If you would like to introduce children to gardening, growing herbs may be the perfect way to get them started. Most herbs are easy to grow. They can be planted into miniature gardens or grown in pots. If children paint faces on the pots, their characters will start to grow green hair.
If you have no garden or very little space for growing crops, then herbs are the choice before any other. They can be grown in borders with flowers because they often have attractive foliage. They can be grown in small raised beds or containers in courtyards or on sheltered balconies. If you have no outside space in which to grow plants, herbs can be grown in pots on a kitchen windowsill.
If herbs are to be left outside over winter, it would be best to keep them by the back door for easy access in the cold weather. Some plants like French tarragon, rosemary, sage and marjoram will survive through the winter months. These perennials benefit from being cut back in the summer after flowering. This keeps the bush compact and the fresh, new leaves are good for picking. Others like bay will have to be kept in a frost-free greenhouse or conservatory over winter.
Herbs are a perfect crop for children to grow because you only need small pots to grow enough for your needs and those pots can be in the shape of objects or characters to make the experience more fun. Herbs can also be grown as individual plants in the children's flower or vegetable patch if they have one.
Then the fresh herbs can be added to simple dishes like salads or omelets. Children can make these using their own crops. Parsley can be added to egg sandwiches and basil to cheese and tomato sandwiches. Chives can be added to omelets.
If you have heavy soil in your garden, putting herbs in a container with free-draining soil is your only option to ensure they will grow well. Put broken crocks at the bottom of the pot and use compost suitable for herbs. Grit added to the compost can help to improve drainage. All herbs benefit well from organic matter added to the soil.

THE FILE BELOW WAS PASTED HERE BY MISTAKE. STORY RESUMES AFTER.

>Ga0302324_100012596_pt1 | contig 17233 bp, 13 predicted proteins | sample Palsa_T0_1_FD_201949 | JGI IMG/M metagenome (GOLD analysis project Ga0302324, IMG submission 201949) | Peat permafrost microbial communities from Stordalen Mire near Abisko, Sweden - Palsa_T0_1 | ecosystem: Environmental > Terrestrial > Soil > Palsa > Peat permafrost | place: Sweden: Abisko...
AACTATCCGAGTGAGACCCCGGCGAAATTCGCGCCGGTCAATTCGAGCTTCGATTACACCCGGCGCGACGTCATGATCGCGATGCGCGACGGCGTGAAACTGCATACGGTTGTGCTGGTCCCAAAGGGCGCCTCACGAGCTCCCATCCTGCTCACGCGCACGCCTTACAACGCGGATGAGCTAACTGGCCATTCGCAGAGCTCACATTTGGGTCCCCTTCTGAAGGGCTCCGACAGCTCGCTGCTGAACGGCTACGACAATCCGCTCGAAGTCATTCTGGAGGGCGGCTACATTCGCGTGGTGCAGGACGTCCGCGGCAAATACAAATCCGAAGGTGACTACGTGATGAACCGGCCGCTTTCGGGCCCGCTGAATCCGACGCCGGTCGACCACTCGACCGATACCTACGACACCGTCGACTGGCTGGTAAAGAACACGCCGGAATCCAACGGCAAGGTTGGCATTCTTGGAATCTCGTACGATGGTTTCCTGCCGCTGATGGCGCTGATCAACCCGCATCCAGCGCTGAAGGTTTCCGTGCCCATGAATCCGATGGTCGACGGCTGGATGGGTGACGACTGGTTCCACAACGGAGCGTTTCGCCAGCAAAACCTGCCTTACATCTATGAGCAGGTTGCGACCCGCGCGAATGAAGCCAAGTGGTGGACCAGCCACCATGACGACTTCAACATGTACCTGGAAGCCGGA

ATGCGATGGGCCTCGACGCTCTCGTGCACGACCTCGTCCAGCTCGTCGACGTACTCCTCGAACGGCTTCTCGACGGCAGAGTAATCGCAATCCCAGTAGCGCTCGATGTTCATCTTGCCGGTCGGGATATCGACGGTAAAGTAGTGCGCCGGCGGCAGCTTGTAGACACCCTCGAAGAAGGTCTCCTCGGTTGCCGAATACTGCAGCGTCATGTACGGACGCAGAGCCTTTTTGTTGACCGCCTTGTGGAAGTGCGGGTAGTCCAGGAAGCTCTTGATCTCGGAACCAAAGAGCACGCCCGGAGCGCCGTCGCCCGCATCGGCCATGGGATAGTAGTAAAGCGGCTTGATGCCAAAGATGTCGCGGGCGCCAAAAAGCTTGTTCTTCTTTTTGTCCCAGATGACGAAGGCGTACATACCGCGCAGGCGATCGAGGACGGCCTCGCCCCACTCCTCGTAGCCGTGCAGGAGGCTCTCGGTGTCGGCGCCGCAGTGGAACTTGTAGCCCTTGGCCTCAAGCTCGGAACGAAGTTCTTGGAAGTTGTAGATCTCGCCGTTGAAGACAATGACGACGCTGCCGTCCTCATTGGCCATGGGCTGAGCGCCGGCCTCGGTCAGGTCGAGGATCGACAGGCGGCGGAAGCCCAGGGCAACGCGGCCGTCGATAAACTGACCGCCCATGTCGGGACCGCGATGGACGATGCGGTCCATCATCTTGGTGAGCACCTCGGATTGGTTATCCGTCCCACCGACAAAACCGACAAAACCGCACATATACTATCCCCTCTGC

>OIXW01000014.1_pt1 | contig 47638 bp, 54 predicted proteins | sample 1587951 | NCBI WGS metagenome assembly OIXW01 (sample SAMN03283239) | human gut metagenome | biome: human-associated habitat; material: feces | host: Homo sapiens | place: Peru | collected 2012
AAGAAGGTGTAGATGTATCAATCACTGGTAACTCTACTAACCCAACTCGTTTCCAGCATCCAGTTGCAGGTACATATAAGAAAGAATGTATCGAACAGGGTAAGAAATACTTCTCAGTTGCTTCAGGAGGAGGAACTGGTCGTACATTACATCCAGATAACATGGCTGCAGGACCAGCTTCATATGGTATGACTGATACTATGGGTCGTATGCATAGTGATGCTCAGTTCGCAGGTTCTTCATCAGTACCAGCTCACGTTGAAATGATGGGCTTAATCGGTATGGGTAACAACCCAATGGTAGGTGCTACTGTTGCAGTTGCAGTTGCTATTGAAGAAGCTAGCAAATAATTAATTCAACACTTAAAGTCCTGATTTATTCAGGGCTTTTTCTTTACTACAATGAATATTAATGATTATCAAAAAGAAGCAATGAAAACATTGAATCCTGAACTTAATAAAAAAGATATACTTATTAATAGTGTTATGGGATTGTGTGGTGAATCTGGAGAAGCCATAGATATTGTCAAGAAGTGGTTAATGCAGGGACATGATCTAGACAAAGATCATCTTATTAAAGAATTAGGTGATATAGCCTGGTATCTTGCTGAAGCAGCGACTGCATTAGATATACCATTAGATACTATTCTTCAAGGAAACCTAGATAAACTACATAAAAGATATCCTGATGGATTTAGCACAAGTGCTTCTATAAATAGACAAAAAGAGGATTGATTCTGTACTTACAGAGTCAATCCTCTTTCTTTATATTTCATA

Mediterranean herbs such as marjoram, rosemary and thyme like a position in full sun and will need well-drained ground. They can cope with growing in quite poor soil. Marjoram is loved by bees and butterflies and grows best in full sun but the variegated varieties can stand a little shade.
Some other herbs like parsley and chives prefer moister conditions and will tolerate some shade. Mint has similar requirements but must have its roots restricted in a container because of its invasive habit. The container can be sunk into the ground but any escaping roots should be kept in check.
Basil, dill and coriander are annuals and will have to be sown from seed each spring or early summer. Kept inside, basil may last for more than one growing season but it will become leggy. Basil grown outside likes full sun and heat; it is thought to originate from tropical Asia. Parsley is a biennial plant which flowers in its second year but can be sown every spring to ensure a continuing crop.
Sow a few seeds every two or three weeks from mid-spring to mid-summer to ensure a constant crop for harvesting. This won't be too time-consuming if each new crop is planted into a single pot. Sowing instructions come on seed packets. Keep the packets for future reference if you intend collecting your own seed. Keep seed in labelled paper bags or envelopes to keep it dry, never in plastic bags.
The whole planting project can become a learning experience for your children.
If they are going to sow seeds in pots, get them to devise a planting programme on a calendar. They can count days and weeks to set out a plan for succession sowing.
Furthermore, they can draw a diagram for a planting scheme on a plain sheet of paper if they are going to plant up a small herb bed. This could be in a window box, an old sink or small raised bed.
They can keep a folder containing empty seed packets to remind them of a plant's needs and sowing instructions. They can keep a gardening dairy with notes of their ideas, activities and results.
Learning about the propagation and optimal growing conditions for these plants will be a good introduction to gardening for children. They will learn how home-grown crops can deliver fresh and tasty produce for your culinary needs even throughout the winter months.
Christina Sinclair is a lecturer and self-published children's author with qualifications in design. She is now writing 'The Salty Sam Fun Blog for Children' which is to be found on her website. The blog has articles about history, science, nature, gardening and environmental issues. It also has free craft downloads, knitting patterns, easy recipes and other projects for children. Visit it at http://www.christina-sinclair.com/blog/
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